It is interesting to find how good mood and food are reciprocal too. Healthy food, when taken with a happy mind and surroundings, helps the body to regain more nutrients from the meal as compared to the intake of the same food in a bad state of mind. This highlights how food along with proper thinking, or should we say psychology, helps in curing not only mood but chronic diseases as well.
Proof of the Pudding
I happened to come across a medical doctor in Washington, who cures people by giving them placebo (fake pills for a disorder or disease). The doctor planned a diet-chart that mainly consisted of food items liked by the patient, albeit, cooked in the right way. The new belief and expectation-set of the patient in the pill kept the echo “I will be healed” alive in him which led to a recovery. He keeps eating food as the medical prescription that he originally liked, and has kept the spark going.
The Knife with the Counter-Point
Arguments may pop here- and rightly so- about tapping the same mood-lever with junk food.
Well, junk food, had with the same jolly mood, doesn’t do justice to our body. Intake of acidic, fermented or unhealthy food causes the imbalance in the Doshas (Sanskrit word describing three substances that are present in a person’s body, according to Ayurveda).
Ancient literature works and Ayurveda in India point that the food taken in our body converts into seven Dhatus (substances) that are-
Plasma (Rasa), Blood (Rakta), Muscles (Mansa), Fat (Medh), Bone (Asthi), Marrow (Majja) and Reproductive tissues (sukra). Our body constantly forms, destroys and reforms these substances with appropriate materials taken from nourished substances from the very time of birth till death.
The imbalance caused in the formation of any of the seven substances or disorder in the destruction or issues caused during the reformation can directly affect one’s health. Any trouble in the functioning of a body, whether major or minor, can harm health leading to an unstable state of mind. The saying, “Happy mind resides in healthy body” explains the rest.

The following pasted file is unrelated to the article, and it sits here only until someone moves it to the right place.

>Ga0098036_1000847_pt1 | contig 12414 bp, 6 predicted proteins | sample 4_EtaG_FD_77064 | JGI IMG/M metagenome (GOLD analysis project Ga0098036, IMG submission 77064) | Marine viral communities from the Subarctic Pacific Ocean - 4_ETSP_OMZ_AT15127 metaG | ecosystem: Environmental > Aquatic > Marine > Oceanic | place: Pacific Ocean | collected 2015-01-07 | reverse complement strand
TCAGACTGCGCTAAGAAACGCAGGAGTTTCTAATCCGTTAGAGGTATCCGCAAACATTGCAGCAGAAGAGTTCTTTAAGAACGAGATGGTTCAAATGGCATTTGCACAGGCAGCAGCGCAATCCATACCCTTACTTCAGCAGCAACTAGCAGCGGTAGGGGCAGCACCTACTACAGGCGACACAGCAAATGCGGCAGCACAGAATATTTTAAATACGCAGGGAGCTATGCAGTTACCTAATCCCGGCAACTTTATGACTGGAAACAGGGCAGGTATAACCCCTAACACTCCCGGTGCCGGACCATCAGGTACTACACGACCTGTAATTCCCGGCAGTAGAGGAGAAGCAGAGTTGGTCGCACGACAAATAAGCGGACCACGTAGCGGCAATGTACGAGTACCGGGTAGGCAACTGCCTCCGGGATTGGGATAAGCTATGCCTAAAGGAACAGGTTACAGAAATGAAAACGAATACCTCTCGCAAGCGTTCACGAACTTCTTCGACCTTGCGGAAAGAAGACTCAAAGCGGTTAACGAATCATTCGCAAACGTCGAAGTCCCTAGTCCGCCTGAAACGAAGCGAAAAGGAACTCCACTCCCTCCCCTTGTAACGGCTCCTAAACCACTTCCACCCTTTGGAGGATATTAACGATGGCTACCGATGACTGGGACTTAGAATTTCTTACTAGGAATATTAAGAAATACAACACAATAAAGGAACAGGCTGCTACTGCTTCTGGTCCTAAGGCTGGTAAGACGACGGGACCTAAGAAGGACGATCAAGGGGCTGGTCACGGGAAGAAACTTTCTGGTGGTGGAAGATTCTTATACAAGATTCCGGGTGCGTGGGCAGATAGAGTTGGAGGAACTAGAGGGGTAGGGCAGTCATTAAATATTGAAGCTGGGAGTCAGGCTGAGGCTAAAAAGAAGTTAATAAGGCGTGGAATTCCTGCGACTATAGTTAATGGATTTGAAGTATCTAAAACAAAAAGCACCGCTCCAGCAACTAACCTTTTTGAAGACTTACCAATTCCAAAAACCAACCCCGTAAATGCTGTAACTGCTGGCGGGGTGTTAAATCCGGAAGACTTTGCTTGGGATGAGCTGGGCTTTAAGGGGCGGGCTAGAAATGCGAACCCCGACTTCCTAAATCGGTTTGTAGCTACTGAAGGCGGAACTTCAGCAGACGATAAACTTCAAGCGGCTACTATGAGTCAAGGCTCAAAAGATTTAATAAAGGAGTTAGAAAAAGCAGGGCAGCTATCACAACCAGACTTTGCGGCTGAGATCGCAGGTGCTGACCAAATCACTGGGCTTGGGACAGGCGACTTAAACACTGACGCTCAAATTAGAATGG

Of course, another moot point to address here is the way food is grown today.
The good old adage of ‘An Apple a day keeps the doctor away’ held well, but perhaps only until 1965. Today, the quality of soil seriously affects the food we eat. All those contaminated or undernourished elements of soil will eventually shape into unhealthy fruits and vegetables. The level of nutrient-intake, too, has changed over the years due to the quality of substances, raw materials of food and other adjacent factors of modern environments.
Epilogue – Some mint before we head on
Indeed, we are fighting an intricate and overwhelming battle. We have to get cogent and cognizant about how we eat; and once these new habits and wisdom are parked well in our mind and lifestyles, we have to ensure that we get the right food.
A proper and a balanced diet is as formidable and difficult in today’s day and age as foraging was for the man in the cave. Nonetheless, we have to be diligent and disciplined about the right mix of vitamins, minerals, proteins, carbohydrates and roughage. That balance will help in not only curing prolonged diseases but a slew of mental-health related issues as well.
For instance, paying attention to potassium that relaxes the body by calming the nervous system and the heart rate down. Or Calcium, yet another mineral that helps considerably in reducing stress. Vitamins, too, play a big role (mainly vitamin B1) in keeping anxiety and restlessness at bay. Similarly, lack of iodine can lead to mental retardation. Proteins, in the first meal of the day – breakfast, can be very important for all age groups. The list can go on and on.
Let’s just make sure that we start watching what we eat, how much we eat and most importantly, in what mood and company we eat.
No one could have summed it better than Elizabeth Gilbert in ‘Eat, Pray, Love’:
“I am a better person when I have less on my plate.”